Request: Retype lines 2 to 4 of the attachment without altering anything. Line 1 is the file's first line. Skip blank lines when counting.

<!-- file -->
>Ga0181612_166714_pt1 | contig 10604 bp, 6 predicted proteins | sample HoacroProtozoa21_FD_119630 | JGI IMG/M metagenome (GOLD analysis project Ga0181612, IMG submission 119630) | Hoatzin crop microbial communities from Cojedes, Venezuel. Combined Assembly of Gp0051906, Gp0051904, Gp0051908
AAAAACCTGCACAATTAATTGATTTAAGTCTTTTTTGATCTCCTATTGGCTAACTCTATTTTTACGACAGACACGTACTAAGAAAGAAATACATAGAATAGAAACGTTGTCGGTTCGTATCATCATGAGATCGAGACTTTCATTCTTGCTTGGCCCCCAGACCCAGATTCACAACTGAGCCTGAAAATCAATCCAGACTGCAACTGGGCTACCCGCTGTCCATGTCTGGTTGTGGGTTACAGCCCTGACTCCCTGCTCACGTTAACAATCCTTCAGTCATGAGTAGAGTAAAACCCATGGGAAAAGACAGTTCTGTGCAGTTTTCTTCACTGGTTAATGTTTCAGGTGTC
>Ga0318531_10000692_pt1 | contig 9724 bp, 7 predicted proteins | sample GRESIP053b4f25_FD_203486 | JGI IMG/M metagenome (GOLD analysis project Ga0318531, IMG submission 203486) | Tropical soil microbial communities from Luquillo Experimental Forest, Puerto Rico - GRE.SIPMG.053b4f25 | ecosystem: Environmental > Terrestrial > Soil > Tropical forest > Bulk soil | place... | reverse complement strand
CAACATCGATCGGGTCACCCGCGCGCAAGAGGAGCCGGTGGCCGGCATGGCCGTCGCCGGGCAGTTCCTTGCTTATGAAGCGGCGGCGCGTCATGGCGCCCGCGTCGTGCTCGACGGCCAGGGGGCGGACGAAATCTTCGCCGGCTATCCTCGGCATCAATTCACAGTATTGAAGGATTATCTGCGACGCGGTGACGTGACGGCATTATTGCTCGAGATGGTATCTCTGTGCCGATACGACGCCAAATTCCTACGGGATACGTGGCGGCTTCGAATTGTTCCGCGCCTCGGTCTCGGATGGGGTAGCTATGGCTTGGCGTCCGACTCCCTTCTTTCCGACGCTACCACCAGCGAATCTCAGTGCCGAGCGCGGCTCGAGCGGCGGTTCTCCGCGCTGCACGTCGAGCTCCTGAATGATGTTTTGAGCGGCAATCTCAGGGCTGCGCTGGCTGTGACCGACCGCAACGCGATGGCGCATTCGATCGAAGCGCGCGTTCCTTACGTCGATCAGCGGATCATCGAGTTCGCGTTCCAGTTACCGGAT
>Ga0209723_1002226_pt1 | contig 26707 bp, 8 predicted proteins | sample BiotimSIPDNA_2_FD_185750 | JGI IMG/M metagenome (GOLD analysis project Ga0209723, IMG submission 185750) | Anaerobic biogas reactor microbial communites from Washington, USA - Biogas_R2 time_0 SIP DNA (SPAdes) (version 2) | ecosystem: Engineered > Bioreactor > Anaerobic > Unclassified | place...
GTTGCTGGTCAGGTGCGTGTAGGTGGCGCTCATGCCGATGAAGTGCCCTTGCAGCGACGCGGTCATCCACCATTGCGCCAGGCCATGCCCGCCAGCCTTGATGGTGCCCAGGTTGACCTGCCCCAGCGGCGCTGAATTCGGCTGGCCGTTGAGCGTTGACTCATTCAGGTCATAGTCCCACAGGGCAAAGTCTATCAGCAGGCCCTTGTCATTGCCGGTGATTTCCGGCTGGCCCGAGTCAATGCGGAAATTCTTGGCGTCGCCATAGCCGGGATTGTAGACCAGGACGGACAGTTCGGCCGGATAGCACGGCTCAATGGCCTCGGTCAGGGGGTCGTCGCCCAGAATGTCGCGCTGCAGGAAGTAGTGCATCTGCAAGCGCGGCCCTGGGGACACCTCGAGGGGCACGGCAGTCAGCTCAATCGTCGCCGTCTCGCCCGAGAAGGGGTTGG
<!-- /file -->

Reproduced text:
AAAAACCTGCACAATTAATTGATTTAAGTCTTTTTTGATCTCCTATTGGCTAACTCTATTTTTACGACAGACACGTACTAAGAAAGAAATACATAGAATAGAAACGTTGTCGGTTCGTATCATCATGAGATCGAGACTTTCATTCTTGCTTGGCCCCCAGACCCAGATTCACAACTGAGCCTGAAAATCAATCCAGACTGCAACTGGGCTACCCGCTGTCCATGTCTGGTTGTGGGTTACAGCCCTGACTCCCTGCTCACGTTAACAATCCTTCAGTCATGAGTAGAGTAAAACCCATGGGAAAAGACAGTTCTGTGCAGTTTTCTTCACTGGTTAATGTTTCAGGTGTC
>Ga0318531_10000692_pt1 | contig 9724 bp, 7 predicted proteins | sample GRESIP053b4f25_FD_203486 | JGI IMG/M metagenome (GOLD analysis project Ga0318531, IMG submission 203486) | Tropical soil microbial communities from Luquillo Experimental Forest, Puerto Rico - GRE.SIPMG.053b4f25 | ecosystem: Environmental > Terrestrial > Soil > Tropical forest > Bulk soil | place... | reverse complement strand
CAACATCGATCGGGTCACCCGCGCGCAAGAGGAGCCGGTGGCCGGCATGGCCGTCGCCGGGCAGTTCCTTGCTTATGAAGCGGCGGCGCGTCATGGCGCCCGCGTCGTGCTCGACGGCCAGGGGGCGGACGAAATCTTCGCCGGCTATCCTCGGCATCAATTCACAGTATTGAAGGATTATCTGCGACGCGGTGACGTGACGGCATTATTGCTCGAGATGGTATCTCTGTGCCGATACGACGCCAAATTCCTACGGGATACGTGGCGGCTTCGAATTGTTCCGCGCCTCGGTCTCGGATGGGGTAGCTATGGCTTGGCGTCCGACTCCCTTCTTTCCGACGCTACCACCAGCGAATCTCAGTGCCGAGCGCGGCTCGAGCGGCGGTTCTCCGCGCTGCACGTCGAGCTCCTGAATGATGTTTTGAGCGGCAATCTCAGGGCTGCGCTGGCTGTGACCGACCGCAACGCGATGGCGCATTCGATCGAAGCGCGCGTTCCTTACGTCGATCAGCGGATCATCGAGTTCGCGTTCCAGTTACCGGAT